(Nicole Young)

Time to panic? More preteens are on birth control

Contraceptive use among 11- and 12-year-olds on the rise in Britain. Should we worry or breathe a sigh of relief?


Tracy Clark-Flory
August 3, 2010 2:01AM (UTC)

Parents, brace yourselves: The number of preteen girls taking birth control is on the rise, according to a new report out of Britain. The findings by the government-funded General Practice Research Database have prompted the usual response to anything relating to underage sexuality: sheer and utter panic.

Last year, more than 1,000 preteen girls across the U.K. were prescribed contraception, often without their parents' knowledge. The number has quintupled in the past decade, which sounds awfully dramatic, but to put it in perspective, that's "three in every 10,000 children aged 11" and "three out of every 1,000 12-year-olds," as the Daily Mail reports. In addition, roughly 200 girls between the ages of 11 and 13 were given a long-term form of contraceptive.

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The age of consent in Britain is 16, but, as in most U.S. states, doctors can prescribe contraceptives to underage girls when they see fit without notifying their parents. (It's worth noting that healthcare providers are legally required to report cases of suspected sexual abuse.) Again, doctors aren't handing out birth control like it's Pez; the number of preteens taking oral contraceptives is increasing, but it's still relatively low. Regardless, the report led Dr. Trevor Stammers, chairman of the Christian Medical Fellowship, to proclaim: "These figures illustrate the fact that the UK is facilitating the sexualization of young people at an ever younger age."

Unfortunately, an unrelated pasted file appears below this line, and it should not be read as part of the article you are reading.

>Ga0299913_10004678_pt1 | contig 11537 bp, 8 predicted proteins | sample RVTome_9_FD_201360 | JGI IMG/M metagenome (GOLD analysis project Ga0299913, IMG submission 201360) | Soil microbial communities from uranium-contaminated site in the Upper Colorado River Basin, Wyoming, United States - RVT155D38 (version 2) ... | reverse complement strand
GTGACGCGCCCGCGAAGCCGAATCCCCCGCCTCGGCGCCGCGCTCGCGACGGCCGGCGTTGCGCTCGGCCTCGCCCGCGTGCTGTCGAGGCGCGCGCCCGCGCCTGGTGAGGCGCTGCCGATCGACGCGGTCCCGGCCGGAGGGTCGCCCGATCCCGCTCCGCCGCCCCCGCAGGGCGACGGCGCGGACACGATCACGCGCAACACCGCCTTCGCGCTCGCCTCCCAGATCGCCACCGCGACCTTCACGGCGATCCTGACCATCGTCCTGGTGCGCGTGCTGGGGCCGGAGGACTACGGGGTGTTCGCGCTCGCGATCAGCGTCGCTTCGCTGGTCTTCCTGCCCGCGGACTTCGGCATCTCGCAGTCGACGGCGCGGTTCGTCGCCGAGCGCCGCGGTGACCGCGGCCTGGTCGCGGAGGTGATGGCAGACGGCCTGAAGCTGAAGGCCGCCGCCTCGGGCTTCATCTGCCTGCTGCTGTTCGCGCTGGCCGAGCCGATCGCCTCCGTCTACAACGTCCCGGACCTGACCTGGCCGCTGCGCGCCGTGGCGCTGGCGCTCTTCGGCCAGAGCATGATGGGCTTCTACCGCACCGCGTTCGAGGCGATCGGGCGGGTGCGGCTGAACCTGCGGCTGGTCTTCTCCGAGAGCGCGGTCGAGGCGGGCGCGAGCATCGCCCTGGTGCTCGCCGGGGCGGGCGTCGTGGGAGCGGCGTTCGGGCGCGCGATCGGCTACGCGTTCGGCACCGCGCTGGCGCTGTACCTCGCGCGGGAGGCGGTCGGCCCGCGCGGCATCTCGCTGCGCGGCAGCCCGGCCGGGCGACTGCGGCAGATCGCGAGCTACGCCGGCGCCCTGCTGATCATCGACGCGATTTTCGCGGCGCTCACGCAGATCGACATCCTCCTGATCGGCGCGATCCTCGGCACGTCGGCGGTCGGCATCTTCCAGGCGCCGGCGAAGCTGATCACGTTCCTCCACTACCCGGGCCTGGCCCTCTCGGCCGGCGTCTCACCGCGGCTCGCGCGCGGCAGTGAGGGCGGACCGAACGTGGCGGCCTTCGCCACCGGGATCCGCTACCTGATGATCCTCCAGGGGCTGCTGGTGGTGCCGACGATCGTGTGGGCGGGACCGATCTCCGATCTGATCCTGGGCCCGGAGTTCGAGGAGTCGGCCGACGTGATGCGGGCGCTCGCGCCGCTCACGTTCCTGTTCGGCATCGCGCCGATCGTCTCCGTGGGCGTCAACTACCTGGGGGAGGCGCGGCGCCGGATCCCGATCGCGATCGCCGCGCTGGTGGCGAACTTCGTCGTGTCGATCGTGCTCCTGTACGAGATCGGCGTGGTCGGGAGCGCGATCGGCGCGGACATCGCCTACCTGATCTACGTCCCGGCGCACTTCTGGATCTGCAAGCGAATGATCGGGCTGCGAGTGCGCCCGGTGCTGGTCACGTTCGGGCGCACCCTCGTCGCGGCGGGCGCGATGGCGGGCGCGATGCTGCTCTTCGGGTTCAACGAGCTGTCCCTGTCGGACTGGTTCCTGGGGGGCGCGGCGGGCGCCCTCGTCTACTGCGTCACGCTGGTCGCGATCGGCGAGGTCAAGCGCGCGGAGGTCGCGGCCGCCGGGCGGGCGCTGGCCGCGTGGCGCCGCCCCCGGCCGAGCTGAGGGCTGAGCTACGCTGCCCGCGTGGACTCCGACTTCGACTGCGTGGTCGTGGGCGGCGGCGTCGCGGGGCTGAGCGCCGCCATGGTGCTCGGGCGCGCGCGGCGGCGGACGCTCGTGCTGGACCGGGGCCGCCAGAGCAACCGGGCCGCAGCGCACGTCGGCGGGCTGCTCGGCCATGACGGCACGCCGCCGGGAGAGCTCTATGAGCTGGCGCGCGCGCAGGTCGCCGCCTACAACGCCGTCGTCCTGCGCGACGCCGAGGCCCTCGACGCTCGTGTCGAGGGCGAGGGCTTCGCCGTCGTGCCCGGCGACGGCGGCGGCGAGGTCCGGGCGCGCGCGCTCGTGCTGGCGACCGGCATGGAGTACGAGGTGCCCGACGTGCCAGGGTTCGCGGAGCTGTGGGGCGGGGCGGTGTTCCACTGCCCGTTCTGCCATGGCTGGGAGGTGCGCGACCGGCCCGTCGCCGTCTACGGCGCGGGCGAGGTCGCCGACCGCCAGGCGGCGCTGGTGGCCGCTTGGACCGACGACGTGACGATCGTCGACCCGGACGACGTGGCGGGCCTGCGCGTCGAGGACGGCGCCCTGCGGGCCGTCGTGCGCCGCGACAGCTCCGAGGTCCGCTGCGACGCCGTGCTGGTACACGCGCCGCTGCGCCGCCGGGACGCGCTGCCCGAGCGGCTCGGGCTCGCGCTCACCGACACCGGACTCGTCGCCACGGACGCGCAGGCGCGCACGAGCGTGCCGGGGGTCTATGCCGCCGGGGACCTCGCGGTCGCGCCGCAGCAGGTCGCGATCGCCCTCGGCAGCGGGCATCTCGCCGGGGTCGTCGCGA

Is it really, though? Setting aside our heady grown-up emotions for a moment, we might consider that birth control is commonly prescribed for reasons other than preventing pregnancy, like treating acne, which the study doesn't take into account. We also don't know how the contraceptive rate relates to underage sex, and whether it's a sign kids are getting it on a lot more or that they're being smarter about getting it on -- or both. So, for the time being, I'm inclined to just breathe a sigh of relief at the thought of the many unplanned preteen pregnancies that might have resulted without those birth control prescriptions.

On a lighter note, I'll leave you with something that gave me a good chuckle: I came across a related BBC article with a photo of teens holding hands and this Onion-esque caption, "Doctors believe that teenagers will progress beyond holding hands." Oh, the immense wisdom of adults.


Tracy Clark-Flory

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